If, like me, you have no suitable outbuilding, then you should consider using the fridge method. It sounds shocking and scary but think about it, you will have complete control (with careful planning) over the hibernation conditions therefore allowing your tortoise to have his natural sleep but without the risks that mother nature throws at us. Lots of tortoise enthusiasts are using this method now with great results.
Although some people with just one or two tortoises are successfully using the salad drawers in their domestic fridges, the ideal fridge to use is a separate larder fridge with no icebox compartment. Over the last few years, small drinks chiller cabinets (often sold as promotional items with branded lagers) have also been used with success. The most important thing is to be sure that the fridge temperatures are stable and again, this can only be assured with careful monitoring. Be aware that a fridge in an outbuilding that is subjected to varying temperatures is likely to reflect those changing temperatures inside the fridge eventually. Ideally, you need to place your fridge in a room in your house for it to function normally.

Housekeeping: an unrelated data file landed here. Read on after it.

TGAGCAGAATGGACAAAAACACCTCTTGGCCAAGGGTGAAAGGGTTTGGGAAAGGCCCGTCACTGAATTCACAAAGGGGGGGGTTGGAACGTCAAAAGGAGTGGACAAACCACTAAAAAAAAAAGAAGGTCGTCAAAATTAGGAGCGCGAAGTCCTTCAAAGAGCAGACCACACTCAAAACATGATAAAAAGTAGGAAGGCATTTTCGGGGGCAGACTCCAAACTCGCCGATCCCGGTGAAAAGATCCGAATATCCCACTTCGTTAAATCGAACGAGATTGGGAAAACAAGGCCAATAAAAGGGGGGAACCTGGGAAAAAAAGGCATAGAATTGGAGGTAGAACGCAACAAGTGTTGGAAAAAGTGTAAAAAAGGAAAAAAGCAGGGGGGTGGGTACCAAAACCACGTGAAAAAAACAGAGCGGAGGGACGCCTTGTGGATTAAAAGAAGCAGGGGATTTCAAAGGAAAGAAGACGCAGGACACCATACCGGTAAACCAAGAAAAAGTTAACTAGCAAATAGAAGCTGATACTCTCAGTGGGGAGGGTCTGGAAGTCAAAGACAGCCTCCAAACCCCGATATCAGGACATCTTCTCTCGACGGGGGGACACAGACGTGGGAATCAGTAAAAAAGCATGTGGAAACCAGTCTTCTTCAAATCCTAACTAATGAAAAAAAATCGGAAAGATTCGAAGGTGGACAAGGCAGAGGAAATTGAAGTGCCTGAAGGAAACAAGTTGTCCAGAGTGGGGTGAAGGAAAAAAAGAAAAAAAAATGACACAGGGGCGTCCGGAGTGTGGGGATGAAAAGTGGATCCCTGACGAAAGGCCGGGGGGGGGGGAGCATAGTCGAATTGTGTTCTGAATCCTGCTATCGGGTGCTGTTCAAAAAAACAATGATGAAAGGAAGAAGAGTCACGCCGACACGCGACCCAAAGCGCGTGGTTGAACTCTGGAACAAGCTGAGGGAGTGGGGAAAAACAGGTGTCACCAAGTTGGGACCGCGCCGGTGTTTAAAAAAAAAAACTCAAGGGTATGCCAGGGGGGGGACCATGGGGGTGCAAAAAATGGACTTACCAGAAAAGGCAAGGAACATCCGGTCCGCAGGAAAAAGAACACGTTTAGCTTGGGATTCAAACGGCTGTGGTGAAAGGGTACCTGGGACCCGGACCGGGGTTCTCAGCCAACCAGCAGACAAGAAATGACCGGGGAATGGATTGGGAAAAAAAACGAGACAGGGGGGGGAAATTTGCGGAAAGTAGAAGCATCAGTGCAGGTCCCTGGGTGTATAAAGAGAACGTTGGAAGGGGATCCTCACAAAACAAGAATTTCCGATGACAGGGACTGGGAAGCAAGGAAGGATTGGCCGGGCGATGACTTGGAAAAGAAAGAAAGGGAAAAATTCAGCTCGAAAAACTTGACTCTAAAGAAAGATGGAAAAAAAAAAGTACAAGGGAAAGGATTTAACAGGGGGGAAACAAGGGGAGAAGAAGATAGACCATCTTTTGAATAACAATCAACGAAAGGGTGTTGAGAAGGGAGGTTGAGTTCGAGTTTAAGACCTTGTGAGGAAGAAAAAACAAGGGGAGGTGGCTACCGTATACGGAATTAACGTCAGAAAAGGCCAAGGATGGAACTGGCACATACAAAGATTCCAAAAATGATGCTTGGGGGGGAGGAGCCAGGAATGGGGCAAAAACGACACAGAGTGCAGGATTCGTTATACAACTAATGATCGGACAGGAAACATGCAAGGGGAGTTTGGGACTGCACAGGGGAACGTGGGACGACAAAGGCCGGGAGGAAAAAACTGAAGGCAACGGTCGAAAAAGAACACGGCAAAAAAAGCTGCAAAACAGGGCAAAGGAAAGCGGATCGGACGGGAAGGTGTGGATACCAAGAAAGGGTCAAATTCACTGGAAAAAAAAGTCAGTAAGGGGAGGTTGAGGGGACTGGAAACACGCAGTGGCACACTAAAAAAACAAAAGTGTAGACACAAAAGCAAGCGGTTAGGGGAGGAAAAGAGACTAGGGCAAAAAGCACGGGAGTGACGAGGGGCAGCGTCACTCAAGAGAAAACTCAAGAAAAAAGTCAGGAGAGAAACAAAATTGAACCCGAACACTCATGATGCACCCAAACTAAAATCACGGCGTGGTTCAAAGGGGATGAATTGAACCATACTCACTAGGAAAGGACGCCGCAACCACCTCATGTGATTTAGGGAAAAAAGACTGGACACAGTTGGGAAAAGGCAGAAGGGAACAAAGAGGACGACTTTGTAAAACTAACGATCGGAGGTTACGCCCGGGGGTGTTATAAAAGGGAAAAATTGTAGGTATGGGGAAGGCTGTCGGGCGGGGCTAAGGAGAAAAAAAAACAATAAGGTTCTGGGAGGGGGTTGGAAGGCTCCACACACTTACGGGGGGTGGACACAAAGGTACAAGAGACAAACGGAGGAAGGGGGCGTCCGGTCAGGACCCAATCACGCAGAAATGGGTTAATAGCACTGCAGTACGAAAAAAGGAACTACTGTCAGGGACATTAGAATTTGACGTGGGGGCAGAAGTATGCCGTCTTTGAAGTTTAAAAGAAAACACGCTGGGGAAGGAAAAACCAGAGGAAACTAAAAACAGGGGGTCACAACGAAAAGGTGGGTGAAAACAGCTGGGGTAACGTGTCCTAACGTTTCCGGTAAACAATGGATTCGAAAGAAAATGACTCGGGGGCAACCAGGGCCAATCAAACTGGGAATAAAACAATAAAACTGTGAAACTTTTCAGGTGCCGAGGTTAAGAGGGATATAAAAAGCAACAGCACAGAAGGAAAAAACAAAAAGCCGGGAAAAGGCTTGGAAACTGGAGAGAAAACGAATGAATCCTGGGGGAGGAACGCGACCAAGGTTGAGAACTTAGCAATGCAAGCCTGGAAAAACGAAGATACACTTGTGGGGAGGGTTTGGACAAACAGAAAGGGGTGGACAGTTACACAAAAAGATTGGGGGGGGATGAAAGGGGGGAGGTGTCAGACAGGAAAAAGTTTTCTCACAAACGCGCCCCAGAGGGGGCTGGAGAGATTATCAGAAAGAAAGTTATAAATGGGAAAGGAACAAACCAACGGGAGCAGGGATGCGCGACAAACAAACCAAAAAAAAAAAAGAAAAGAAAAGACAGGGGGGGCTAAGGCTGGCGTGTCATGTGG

Once you have decided where the fridge will be placed, it's time to monitor the inside of it where the tortoise will be. This is done using digital min/max thermometers with probes and ideally with an inbuilt alarm which will sound if the temps fall outside of the set parameters. Measure the temps at different places inside the fridge because it will vary, and you need to find the ideal spot for the tortoise (5°C or 41°F). An empty fridge will not be as stable in temperature as a full one and therefore adding lots of mass will help to keep the readings stable. Fill the fridge with bottles of water or even bricks etc to keep the readings stable. Whilst you are monitoring temps, its a good idea to place the hibernation box inside to mimic the time when your tortoise is in there. Once you add things to the fridge, the temperatures will rise and take a while to fall and settle again so the "trial run" needs to be as near to the "real thing" as possible. During the trial run, adjust the fridge thermostat (dial with numbers usually going from 1 - 6, the higher the number, the colder the temps) to find the ideal temperature of 5°C (41°F). As you adjust the dial, the fridge will take some time to settle and stabilise (as much as 48hrs) and this is why plenty of forward planning is needed.